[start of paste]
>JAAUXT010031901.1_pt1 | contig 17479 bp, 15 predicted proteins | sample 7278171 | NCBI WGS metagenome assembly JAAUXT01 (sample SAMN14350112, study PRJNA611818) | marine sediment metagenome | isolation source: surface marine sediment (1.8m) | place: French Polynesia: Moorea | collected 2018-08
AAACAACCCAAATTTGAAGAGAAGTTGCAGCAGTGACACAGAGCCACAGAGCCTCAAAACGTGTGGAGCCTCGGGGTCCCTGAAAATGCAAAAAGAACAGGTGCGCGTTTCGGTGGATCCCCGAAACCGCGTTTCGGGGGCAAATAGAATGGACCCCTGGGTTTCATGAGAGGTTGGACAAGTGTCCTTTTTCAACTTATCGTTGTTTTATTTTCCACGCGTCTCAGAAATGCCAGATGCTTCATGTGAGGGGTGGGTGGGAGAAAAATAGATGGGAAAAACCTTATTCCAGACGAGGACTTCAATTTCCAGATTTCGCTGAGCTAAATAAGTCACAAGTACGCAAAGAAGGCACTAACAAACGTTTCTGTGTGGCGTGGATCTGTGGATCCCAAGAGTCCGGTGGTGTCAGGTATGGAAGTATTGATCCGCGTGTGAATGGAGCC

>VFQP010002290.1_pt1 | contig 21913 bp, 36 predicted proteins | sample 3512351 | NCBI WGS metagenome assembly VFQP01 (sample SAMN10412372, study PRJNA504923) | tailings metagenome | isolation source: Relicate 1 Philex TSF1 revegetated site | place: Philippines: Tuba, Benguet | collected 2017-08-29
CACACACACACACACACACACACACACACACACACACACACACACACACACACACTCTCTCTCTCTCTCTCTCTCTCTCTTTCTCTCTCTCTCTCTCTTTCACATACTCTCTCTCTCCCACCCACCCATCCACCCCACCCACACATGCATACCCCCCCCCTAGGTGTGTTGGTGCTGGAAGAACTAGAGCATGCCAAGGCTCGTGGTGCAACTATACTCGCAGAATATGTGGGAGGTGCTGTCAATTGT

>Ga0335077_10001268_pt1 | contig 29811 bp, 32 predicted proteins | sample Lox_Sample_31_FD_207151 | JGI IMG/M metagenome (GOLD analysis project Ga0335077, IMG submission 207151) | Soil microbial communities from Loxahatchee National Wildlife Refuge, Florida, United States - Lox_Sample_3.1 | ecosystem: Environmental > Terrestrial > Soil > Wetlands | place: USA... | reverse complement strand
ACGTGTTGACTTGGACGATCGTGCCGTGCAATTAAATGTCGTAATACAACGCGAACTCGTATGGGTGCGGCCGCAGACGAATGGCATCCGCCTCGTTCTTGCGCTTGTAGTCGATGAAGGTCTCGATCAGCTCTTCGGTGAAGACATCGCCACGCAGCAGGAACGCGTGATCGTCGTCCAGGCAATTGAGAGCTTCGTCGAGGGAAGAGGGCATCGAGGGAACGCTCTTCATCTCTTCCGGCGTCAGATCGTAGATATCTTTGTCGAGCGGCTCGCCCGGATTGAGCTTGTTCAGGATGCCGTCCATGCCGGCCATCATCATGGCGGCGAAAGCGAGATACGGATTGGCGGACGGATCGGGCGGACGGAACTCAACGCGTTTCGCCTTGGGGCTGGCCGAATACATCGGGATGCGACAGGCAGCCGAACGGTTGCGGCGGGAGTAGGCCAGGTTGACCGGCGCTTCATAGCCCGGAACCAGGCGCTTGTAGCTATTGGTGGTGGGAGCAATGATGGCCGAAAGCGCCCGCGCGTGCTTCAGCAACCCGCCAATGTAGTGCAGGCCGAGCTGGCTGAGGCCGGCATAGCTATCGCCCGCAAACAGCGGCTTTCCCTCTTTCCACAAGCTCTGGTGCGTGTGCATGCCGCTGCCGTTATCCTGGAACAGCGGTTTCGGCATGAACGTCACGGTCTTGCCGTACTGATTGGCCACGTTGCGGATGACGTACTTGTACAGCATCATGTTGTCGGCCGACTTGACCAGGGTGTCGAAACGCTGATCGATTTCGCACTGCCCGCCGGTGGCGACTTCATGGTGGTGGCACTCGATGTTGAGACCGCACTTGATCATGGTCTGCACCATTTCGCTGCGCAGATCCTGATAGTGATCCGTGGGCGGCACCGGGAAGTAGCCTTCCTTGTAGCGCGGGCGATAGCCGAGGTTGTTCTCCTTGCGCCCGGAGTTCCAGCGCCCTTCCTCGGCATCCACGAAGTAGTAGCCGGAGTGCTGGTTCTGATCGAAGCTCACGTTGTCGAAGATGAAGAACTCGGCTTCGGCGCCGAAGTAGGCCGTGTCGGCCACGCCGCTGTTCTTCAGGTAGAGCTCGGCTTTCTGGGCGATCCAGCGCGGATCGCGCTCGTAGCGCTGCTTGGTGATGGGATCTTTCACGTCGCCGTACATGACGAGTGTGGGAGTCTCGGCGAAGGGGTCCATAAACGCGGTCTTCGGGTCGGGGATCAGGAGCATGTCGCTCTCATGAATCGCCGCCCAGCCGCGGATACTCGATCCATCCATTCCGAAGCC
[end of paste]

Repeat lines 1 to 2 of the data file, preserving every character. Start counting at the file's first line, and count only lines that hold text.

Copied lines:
>JAAUXT010031901.1_pt1 | contig 17479 bp, 15 predicted proteins | sample 7278171 | NCBI WGS metagenome assembly JAAUXT01 (sample SAMN14350112, study PRJNA611818) | marine sediment metagenome | isolation source: surface marine sediment (1.8m) | place: French Polynesia: Moorea | collected 2018-08
AAACAACCCAAATTTGAAGAGAAGTTGCAGCAGTGACACAGAGCCACAGAGCCTCAAAACGTGTGGAGCCTCGGGGTCCCTGAAAATGCAAAAAGAACAGGTGCGCGTTTCGGTGGATCCCCGAAACCGCGTTTCGGGGGCAAATAGAATGGACCCCTGGGTTTCATGAGAGGTTGGACAAGTGTCCTTTTTCAACTTATCGTTGTTTTATTTTCCACGCGTCTCAGAAATGCCAGATGCTTCATGTGAGGGGTGGGTGGGAGAAAAATAGATGGGAAAAACCTTATTCCAGACGAGGACTTCAATTTCCAGATTTCGCTGAGCTAAATAAGTCACAAGTACGCAAAGAAGGCACTAACAAACGTTTCTGTGTGGCGTGGATCTGTGGATCCCAAGAGTCCGGTGGTGTCAGGTATGGAAGTATTGATCCGCGTGTGAATGGAGCC